When Progress Sitefinity 14 DX was announced, Allegiance Group was thrilled to learn it would be based on Microsoft .NET Core. Advancing the version of .NET past the legacy .NET framework and to the new .NET Core brings Sitefinity into the future of .NET development. The Microsoft .NET language (they remove “Core” from the name starting with version 5) is rebuilt from the ground up and can run on multiple platforms including Linux. This means you are no longer tied to Windows machines for development or deployment.

Why should you care? All this is important to our clients because we are constantly looking for ways to optimize our process and reduce costs. And these improvements help bring down Dev Ops and operational costs during builds, the advantages of which we pass on to our clients.

Allegiance Group uses Docker Desktop for local development and containerizing applications for uniform deployment across different environments. Using docker for local development allows each developer to get up and running much more quickly than provisioning virtual machines or servers to host applications. Docker also allows for the infrastructure of the containers to be versioned and maintained in source control. Any changes can be pulled, tested, and distributed to different environments more easily and in a more structured way. Containers can also be deployed to different (or multiple) cloud providers such as Amazon Web Services, Google Cloud, and Microsoft Azure.

Now that Sitefinity 14 is running on .NET we can easily run our builds in containers. This could have been done before, but it required much more time to spin up the necessary .NET Framework Windows container as they require more time, RAM, and CPU to run and debug them. (Note: we weren’t totally able to get away from a large windows container, you can see why below).

Now, to the fun part. Sitefinity 14 is set up to run as a three-tiered architecture setup: the data tier, the backend, and the front end. Using Docker Desktop for local development makes it easier to develop and deploy a multi-tiered architecture. We set up each tier as its own container in our solution.

  1. The data tier:
    The data tier is set up as Microsoft SQL Server 2019 hosted in a Linux container.  Setting this up as a Linux container meant it would take less space and memory on the local machine.  Each developer will have their own copy of the database. Each Sitefinity instance can also use the same version of SQL server that will be used in production, which is particularly important as SQL Server is not backward compatible.  Taking backups from a SQL Server 2019 server will not work in a SQL Server 2016 environment.  This caused headaches for developers in the past as they had to ensure they set up SQL server versions to match whatever the production environment was using, which could be different for different sites.  With Docker, you can set your container to the version you will use.
  2. The backend tier:
    The backend tier is set up using a Windows 2019 container with .NET Framework 4.8 as a base.  This container is used to host the backend Sitefinity CMS, which is still based on .NET Framework.   In the future, as the backend gets upgraded to .NET, we can switch the container and just use Linux.  For now, we must use the Windows container, which requires us to run Docker Desktop in Windows container mode and in “experimental” mode to allow both Linux and Windows containers to run on the same system.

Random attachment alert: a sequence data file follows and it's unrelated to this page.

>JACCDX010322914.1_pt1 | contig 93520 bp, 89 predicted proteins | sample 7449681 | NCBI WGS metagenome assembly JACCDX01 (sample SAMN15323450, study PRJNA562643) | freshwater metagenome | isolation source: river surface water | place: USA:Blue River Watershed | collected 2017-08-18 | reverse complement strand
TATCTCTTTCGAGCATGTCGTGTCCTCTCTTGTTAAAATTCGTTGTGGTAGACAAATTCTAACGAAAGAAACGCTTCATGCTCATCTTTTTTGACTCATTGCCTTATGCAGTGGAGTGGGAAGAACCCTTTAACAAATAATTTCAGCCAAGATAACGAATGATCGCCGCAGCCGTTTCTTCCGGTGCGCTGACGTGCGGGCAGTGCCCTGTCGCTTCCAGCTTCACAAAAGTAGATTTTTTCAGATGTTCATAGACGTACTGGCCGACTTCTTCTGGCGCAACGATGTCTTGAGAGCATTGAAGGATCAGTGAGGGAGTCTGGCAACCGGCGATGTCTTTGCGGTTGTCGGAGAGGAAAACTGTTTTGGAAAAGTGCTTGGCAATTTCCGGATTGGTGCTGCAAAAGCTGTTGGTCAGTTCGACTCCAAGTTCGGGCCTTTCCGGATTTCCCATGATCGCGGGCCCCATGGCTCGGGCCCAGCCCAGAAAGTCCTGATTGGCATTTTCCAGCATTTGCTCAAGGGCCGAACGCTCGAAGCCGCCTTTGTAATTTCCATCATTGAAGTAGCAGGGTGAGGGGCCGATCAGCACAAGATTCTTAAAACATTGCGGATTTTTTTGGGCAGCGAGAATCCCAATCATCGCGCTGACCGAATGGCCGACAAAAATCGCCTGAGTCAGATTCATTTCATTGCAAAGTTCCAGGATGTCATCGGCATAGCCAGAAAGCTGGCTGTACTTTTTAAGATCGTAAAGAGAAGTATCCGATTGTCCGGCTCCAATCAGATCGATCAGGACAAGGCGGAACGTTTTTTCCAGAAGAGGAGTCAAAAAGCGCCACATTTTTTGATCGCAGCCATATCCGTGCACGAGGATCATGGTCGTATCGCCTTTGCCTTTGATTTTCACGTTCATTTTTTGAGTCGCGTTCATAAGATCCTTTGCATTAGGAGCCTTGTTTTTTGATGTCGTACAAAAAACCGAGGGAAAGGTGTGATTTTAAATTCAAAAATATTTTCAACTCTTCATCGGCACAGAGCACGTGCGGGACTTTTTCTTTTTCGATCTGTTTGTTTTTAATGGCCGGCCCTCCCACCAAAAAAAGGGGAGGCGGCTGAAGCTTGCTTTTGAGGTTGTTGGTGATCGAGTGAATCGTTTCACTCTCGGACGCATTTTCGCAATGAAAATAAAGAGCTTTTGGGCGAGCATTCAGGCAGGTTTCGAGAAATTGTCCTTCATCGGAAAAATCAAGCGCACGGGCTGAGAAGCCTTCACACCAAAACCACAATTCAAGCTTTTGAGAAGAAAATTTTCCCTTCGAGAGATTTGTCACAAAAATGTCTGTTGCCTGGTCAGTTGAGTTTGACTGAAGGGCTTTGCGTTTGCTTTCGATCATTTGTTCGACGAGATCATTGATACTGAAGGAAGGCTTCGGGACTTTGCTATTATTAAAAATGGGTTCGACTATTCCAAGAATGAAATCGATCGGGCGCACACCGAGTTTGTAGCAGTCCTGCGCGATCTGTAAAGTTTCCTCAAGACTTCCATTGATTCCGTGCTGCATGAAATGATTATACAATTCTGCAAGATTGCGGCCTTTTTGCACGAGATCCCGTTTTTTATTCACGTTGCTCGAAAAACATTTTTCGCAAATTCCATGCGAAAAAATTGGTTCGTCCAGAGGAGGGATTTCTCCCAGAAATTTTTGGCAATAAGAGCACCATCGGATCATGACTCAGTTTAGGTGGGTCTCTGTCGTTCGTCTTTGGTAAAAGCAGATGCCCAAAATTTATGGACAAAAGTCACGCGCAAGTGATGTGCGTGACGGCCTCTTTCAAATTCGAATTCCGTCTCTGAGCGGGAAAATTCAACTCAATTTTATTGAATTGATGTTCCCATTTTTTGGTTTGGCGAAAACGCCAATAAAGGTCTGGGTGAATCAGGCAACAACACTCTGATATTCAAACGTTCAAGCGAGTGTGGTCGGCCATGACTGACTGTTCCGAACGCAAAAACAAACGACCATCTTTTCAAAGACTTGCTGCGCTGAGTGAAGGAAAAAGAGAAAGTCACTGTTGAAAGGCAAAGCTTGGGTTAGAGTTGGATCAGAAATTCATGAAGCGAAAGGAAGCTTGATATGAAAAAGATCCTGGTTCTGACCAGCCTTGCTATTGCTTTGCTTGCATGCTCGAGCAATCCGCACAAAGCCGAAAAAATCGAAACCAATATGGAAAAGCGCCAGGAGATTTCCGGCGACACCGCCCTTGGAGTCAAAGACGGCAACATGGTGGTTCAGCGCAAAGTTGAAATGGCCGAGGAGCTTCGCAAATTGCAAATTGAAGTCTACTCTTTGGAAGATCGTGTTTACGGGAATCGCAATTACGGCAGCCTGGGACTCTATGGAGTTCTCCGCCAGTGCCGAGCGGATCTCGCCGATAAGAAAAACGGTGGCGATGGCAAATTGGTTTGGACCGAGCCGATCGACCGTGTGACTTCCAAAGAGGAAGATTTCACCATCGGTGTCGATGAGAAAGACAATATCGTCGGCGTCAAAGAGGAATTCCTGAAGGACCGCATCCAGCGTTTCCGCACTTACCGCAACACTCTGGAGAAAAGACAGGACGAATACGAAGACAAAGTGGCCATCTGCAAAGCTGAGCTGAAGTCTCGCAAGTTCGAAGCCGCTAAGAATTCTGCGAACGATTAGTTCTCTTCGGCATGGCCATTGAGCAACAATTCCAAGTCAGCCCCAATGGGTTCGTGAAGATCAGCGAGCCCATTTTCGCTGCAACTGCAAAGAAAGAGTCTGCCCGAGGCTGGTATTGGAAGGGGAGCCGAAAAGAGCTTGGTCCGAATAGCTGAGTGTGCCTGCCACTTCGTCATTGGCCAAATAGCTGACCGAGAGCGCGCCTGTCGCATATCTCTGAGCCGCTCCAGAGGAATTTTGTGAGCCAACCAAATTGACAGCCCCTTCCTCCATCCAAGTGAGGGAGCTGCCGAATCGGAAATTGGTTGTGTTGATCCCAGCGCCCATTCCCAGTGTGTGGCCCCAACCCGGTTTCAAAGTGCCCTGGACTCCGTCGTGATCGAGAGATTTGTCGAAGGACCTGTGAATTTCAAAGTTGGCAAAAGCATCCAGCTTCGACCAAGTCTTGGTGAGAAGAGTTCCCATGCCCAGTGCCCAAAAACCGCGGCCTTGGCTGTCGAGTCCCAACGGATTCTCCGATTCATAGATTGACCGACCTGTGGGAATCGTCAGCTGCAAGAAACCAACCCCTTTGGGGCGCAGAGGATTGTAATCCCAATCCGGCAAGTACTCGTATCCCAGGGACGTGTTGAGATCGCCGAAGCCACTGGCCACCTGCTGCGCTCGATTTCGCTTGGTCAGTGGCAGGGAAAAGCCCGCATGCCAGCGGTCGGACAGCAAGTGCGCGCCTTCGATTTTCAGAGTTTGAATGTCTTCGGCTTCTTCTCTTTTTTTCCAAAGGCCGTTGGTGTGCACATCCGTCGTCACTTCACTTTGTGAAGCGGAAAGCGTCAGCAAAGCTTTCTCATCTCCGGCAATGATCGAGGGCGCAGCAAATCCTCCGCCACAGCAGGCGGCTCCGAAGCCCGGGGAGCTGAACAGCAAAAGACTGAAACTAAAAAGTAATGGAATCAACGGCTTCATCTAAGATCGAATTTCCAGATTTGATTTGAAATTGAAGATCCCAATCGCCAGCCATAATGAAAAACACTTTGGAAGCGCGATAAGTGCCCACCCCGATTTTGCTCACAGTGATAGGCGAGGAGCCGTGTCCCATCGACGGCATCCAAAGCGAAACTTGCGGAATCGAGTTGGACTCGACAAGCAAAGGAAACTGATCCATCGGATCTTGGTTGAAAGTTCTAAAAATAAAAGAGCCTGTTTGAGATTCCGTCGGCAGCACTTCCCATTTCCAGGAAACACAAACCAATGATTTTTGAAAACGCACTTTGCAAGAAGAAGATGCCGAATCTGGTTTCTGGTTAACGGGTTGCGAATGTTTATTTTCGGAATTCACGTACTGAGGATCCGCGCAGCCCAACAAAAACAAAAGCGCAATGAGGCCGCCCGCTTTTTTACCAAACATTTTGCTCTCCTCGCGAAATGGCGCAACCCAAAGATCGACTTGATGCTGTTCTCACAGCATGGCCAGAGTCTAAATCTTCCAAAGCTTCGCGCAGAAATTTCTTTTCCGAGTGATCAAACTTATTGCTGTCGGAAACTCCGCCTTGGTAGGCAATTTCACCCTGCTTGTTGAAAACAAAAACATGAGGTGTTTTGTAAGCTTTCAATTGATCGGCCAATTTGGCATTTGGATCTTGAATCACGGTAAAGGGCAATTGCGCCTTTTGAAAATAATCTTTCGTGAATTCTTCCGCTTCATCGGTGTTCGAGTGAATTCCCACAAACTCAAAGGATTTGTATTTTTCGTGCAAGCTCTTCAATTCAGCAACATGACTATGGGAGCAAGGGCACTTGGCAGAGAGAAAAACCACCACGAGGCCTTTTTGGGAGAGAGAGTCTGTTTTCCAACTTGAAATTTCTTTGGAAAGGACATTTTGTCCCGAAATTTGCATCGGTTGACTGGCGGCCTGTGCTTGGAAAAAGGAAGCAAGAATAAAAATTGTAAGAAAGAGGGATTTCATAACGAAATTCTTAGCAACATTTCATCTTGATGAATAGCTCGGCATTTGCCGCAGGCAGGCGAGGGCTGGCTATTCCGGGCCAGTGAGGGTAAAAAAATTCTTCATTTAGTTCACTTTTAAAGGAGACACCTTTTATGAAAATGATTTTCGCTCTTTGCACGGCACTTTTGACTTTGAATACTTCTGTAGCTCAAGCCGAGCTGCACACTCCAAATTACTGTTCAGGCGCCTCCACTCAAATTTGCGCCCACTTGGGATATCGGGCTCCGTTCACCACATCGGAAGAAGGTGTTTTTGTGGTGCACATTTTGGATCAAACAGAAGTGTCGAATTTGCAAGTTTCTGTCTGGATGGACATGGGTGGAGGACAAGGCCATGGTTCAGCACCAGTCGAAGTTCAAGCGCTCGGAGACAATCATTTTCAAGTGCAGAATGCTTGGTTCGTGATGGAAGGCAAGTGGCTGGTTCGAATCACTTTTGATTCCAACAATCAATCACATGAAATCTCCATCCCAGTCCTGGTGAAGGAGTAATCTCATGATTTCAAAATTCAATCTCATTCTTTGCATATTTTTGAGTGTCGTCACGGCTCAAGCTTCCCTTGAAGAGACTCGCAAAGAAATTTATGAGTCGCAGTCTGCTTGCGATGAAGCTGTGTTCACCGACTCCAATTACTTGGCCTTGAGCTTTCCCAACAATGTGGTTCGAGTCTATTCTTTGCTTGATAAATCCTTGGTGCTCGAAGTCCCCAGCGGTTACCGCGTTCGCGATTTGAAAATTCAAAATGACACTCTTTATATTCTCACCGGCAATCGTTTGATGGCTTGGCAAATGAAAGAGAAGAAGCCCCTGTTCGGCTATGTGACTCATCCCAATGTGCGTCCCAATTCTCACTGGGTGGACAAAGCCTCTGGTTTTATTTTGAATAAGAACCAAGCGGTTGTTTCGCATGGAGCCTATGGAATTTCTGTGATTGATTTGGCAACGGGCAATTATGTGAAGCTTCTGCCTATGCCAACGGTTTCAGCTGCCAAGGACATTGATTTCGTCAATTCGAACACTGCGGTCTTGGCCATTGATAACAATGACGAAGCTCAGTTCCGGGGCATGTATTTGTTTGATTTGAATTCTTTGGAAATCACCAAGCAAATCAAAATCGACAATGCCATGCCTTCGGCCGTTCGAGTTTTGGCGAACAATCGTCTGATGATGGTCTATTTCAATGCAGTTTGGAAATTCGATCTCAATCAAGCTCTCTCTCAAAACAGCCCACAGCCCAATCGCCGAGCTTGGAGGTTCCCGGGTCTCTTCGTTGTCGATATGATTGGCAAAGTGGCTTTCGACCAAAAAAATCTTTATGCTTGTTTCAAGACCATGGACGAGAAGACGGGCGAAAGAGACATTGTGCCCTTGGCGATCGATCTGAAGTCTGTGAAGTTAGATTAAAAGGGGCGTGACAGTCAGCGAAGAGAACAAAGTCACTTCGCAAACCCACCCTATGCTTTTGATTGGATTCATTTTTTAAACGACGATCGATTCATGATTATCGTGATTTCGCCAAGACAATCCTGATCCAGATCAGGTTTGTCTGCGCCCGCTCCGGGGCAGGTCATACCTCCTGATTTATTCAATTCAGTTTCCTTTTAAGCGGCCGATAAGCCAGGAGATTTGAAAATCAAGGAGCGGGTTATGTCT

3. The frontend tier:
    This is running a Microsoft Windows Nano container, a small Windows container used to run .NET projects.  Visual Studio automatically uses the Microsoft Windows Nano container for .NET projects when running Docker Desktop in Windows containers mode, and these containers have a much smaller footprint than Linux containers.  Linux containers are the standard, though, as other 3rd party containers are usually built on Linux.

Speaking of other containers:

Using containers means you can add additional containers for other services your project may need, i.e., Identity, Search, Email, etc. We included an example of using an additional container with Sitefinity in our solution by tacking on an Elastic Search container. Elastic Search works natively with Sitefinity, so we thought this would be a beneficial use case for many people. The Elastic Search container is built on Linux and runs seamlessly in our solution. We did have to use version 7.x for local development as the newer version does not work in experimental mode yet. This can easily be changed for production by providing an override file. We will go over that in a future blog post about deployments.

We have set up a blank Sitefinity solution as a starting point for a new project and the Quantum Sitefinity solution to showcase a fully working site using Docker Desktop and containers.   Please pay close attention to the ReadMe file for each project, as they contain more information about the setup and use of each solution.

github.com/renjohn/SitefinityDocker – This is a blank Sitefinity solution that you can tailor to your needs.  It comes with Elastic Search and has been modified to use Clean Architecture, which we will discuss in a future blog post.

github.com/renjohn/SitefinityQuantumDocker  – This is the sample site provided by Sitefinity running in Docker containers.  This can get you up and running quickly with a sample site for training or demos.  We will also use this site to demonstrate a different way of creating custom modules for Sitefinity 14 in .NET in another blog post.

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